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Jim Svoboda Offensive Coordinator Northwest Missouri State University Maryville, Mo.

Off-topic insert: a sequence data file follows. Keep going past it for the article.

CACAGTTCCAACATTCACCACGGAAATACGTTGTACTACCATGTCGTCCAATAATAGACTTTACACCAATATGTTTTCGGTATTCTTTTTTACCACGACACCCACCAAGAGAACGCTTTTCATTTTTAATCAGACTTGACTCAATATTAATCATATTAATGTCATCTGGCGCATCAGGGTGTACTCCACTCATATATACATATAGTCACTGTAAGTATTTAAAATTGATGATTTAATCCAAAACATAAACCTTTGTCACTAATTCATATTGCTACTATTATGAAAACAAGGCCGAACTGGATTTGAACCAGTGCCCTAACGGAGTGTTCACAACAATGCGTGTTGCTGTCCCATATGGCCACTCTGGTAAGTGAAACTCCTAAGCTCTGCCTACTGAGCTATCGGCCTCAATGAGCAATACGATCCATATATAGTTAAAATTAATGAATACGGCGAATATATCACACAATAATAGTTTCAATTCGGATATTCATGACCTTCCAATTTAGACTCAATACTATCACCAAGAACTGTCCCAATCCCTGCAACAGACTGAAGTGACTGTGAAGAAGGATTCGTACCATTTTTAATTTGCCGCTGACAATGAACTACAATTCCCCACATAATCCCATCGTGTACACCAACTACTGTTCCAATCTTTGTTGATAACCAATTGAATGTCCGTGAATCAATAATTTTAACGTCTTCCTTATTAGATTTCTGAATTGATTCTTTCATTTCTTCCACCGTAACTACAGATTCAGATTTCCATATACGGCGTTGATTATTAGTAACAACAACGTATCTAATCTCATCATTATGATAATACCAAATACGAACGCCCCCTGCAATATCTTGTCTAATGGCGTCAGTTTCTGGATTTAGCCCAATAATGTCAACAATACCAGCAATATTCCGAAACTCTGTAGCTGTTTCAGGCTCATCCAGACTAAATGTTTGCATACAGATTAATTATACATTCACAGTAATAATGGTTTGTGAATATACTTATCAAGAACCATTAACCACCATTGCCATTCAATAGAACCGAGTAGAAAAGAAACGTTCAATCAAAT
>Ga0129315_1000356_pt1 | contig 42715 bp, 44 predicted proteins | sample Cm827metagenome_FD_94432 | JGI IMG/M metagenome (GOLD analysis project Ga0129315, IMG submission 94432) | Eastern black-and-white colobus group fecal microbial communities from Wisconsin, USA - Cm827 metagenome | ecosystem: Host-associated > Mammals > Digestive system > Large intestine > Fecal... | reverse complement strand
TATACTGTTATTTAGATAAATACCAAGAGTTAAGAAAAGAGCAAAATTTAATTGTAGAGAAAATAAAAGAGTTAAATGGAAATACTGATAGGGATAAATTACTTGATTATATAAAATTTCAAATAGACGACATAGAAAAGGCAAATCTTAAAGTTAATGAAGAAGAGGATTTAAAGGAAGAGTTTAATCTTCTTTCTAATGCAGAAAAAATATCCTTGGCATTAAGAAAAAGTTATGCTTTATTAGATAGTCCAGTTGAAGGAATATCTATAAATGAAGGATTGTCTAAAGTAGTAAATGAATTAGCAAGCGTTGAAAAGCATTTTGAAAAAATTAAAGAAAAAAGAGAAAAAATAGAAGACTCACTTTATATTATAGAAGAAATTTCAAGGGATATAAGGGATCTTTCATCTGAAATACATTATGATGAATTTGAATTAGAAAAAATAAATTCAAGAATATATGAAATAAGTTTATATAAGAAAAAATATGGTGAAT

ost football coaches would agree that facing an offense which employs a multitude of personnel groups, formations, shifts, and motion is a challenge to defend. When a defense doesn’t have to game plan for an array of looks, it has most of its arsenal at its disposal without having to make a significant number of adjustments. In addition, a defense can more soundly scheme an offense without having to complicate their own defensive package. In light of the fact that defensive success relies in large part on its ability to anticipate, recognize, and react to a play, it seems plausible that finding ways to delay or impede that process would be an advantage for the offense. Presenting multiple formations, shifts, and motions are methods to effectively accomplish this. However, the challenge offensively lies in creating a system that follows a logical sequence which is simple for the players yet is virtually unlimited in its possibilities. Cultivating a multiple-look offense is much more than contriving a number of cleaver formations with creative shifts and motions. Done properly, a multiple offense is born out of some basic concepts and grows much like branches sprouting from the trunk of a tree. The pieces must fit with the overall puzzle if it is to be understandable for the players. The “exceptions” must be minimal. To avoid becoming handcuffed by his own terminology, a coach must first take a hard look at his play calling and formation calling systems. Understandably, this is often the last aspect of the offense a coach wants to tinker with because it is typically the one constant that has remained year in and year out. Yet without a “build on” approach, a coach attempting to become more multiple is left with a hopeless array of “exceptions to the rules,” making his system increasingly confusing and complicated. In addition, it is essential to choose a core group of plays and schemes that can be used out of many looks and subsequently built upon.